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How Carter Hudson Channeled The Loss of His Dad to COVID in That ‘Dear Edward’ Episode 5 Scene

The actor also shared how the plane crash changes his character John’s life for the better

In “Dear Edward,” Carter Hudson portrays John, the husband of Lacey (Taylor Schilling). Lacey loses her sister in a plane crash and the couple takes in her nephew Edward (Colin O’Brien), the lone survivor, as a result.

“I see the story as a COVID allegory. There’s this big disaster and there’s all of this death. And you’re sort of left trying to figure out how you move forward from there, which I think is a place that a lot of us were in,” Hudson said. “My dad died of COVID in 2020 and then we weren’t able to actually have a memorial until this past fall in October. We shot the show in the summer.”

Hudson found he could really relate to his character in this scene in the fifth episode of “Dear Edward,” titled “Haunted.” John offers to visit the crash site in order to comfort Edward, who has been having nightmares about it. He goes to Colorado to assure Edward that the field isn’t burning anymore like it was in the wake of the crash, and while John is there he gets very emotional.

Hudson drew from his personal pain and real-life grief.

“[The scene] involves this prayer and this need to pray and to reach out to some higher power to make sense of this tragedy, and that day was really interesting because we took a small unit to upstate New York where they filmed it. And we’re out in this field it was very quiet. We’re the middle of nowhere,” Hudson recalled. “It started to feel like the funeral or the memorial service that I hadn’t gotten to have yet. And when you feel those things come up I think it’s kind of important to sort of run with it — that intuitive thing that starts like creeping up in your mind. I thought ‘I can try to talk to my dad today.'”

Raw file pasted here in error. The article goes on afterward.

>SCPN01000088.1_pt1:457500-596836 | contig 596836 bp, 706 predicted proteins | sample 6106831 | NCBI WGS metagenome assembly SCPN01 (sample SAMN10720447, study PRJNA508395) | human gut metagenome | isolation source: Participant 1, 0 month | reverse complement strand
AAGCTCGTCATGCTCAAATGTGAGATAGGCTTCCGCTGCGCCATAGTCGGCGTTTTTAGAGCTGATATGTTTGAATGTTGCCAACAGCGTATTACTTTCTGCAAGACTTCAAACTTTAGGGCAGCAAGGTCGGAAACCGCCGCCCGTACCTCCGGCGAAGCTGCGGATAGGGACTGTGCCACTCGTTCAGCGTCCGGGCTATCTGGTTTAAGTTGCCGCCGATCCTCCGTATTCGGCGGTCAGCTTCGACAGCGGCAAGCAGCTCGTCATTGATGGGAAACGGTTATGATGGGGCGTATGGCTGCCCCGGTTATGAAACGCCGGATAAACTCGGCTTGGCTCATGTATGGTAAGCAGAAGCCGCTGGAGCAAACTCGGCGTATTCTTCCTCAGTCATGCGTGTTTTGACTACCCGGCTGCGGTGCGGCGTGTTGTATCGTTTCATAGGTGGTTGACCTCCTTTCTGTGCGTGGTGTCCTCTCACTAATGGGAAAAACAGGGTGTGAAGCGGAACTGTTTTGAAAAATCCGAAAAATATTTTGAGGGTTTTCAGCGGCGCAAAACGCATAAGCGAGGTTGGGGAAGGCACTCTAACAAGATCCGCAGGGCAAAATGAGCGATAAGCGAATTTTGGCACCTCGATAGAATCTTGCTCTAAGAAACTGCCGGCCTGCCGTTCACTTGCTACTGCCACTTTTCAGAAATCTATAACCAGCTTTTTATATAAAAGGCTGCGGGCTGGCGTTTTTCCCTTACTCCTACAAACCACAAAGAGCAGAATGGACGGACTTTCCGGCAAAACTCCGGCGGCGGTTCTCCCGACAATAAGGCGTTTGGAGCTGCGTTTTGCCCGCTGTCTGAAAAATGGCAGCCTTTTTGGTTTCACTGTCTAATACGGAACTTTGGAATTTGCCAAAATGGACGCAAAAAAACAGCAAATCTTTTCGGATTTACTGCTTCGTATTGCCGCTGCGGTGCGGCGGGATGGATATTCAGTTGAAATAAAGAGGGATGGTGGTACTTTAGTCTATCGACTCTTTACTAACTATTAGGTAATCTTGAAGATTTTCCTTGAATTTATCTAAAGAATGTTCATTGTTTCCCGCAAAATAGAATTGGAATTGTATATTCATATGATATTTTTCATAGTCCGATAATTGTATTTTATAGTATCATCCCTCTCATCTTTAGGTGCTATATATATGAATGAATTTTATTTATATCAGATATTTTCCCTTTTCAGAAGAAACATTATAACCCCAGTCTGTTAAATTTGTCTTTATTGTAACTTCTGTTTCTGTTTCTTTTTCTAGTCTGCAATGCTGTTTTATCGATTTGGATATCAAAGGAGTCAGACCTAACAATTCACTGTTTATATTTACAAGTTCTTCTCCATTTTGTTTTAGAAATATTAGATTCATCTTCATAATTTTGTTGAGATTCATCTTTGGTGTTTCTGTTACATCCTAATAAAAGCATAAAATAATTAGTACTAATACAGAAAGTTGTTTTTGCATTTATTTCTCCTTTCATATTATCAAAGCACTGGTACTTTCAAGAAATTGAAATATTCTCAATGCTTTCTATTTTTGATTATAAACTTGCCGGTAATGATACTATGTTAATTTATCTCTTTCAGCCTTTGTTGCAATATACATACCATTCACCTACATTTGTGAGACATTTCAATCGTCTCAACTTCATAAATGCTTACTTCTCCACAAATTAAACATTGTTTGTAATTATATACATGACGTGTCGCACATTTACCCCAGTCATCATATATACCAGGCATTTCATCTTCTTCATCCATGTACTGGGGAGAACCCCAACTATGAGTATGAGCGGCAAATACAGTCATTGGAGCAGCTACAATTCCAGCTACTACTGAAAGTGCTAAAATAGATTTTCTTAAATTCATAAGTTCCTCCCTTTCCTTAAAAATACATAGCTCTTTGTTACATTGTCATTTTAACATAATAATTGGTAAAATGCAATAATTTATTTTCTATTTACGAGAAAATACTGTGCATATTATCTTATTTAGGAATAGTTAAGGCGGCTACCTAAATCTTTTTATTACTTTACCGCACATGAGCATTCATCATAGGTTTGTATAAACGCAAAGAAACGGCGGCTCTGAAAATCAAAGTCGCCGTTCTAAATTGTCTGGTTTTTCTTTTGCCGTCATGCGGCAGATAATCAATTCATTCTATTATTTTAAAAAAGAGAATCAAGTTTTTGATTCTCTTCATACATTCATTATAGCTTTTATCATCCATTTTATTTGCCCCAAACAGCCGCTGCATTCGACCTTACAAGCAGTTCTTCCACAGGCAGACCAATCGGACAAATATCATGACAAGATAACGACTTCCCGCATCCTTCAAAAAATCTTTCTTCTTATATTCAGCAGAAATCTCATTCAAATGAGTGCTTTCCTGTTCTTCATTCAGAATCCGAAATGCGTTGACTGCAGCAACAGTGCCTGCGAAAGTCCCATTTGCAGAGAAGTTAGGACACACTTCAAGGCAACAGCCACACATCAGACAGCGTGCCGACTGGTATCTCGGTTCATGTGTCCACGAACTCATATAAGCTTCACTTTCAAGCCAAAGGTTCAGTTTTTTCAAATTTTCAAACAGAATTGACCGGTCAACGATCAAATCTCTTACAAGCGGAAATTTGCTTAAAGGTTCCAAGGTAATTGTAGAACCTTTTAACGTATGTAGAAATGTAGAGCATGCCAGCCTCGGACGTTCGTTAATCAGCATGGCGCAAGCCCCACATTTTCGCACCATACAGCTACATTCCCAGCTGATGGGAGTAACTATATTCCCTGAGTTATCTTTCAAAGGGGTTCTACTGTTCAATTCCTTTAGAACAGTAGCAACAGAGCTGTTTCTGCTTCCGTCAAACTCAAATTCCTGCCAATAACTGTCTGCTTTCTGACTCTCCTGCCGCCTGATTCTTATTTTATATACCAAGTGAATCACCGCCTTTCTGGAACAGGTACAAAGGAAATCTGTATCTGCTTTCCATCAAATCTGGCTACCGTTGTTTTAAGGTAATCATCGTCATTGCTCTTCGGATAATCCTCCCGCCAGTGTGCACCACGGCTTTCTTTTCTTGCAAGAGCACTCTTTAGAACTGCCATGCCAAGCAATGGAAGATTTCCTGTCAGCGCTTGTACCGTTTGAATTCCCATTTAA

“That was the experiment. It was a good day. It felt, for me, a little bit bigger than a day at work, but also more manageable than a funeral,” he added. “It felt like something that was important for Carter to go through and to try to run with that and let John come along for the ride.”

Before the plane went down, John and Lacey kept trying and failing to get pregnant. John tries to get Lacey to open up about her miscarriages. Their fertility doctor pushes them to think about adoption.

“Going through a miscarriage is a big event, and it’s a thing that we don’t culturally talk about much or we’re taught to not talk about it or, ‘Don’t don’t tell people that you’re pregnant until a certain period of time because …’” he said. “When your family goes through a miscarriage, you start to realize as you talk to people more about it how common an occurrence it is,  but you don’t know that until it happens because no one talks about it.”

Hudson echoed Jason Katims’ description of the show as a story of resilience. In a way, Edward answers John and Lacey’s prayers indirectly and gives them new reasons for living.

“They’re both really depressed coming into this. both of them don’t have direction in their lives. They have this one goal, but they can’t follow through on it. They have independent depressions that are living side by side,” he continued. “Then this thing happens and the show starts and it jostles them out of that at least. Things are hard and they go through a lot, but at least it shakes them up out of that state. [Jason] sees the story as this disaster happens, and it actually ends up sort of saving everybody’s life who is tangentially connected to it.”

A grief support group for those who lost loved ones in the crash meets in New York City, but only Lacey attends because John works nights. Edward starts to receive letters from people all over who were connected to the crash somehow. John and Lacey only begin to sort through the letters when Edward starts school, and Hudson appreciated Katims’ decision behind that choice.

“This is a Jason thing that, so much of what happens is built around the banal practicalities of home life and the drama that can come out of it. I just love that idea because that’s how the dramatic things in our lives occur. It comes with dealing with ‘I gotta go to the grocery store, I have to go to the post office, I gotta do this thing,’” he said. “And then something happens. I enjoyed how he looks at all of these characters’ lives as — it’s not dramatic events and then they have a life. It’s holistically entwined.”

The first six episodes of “Dear Edward” are now streaming on AppleTV+.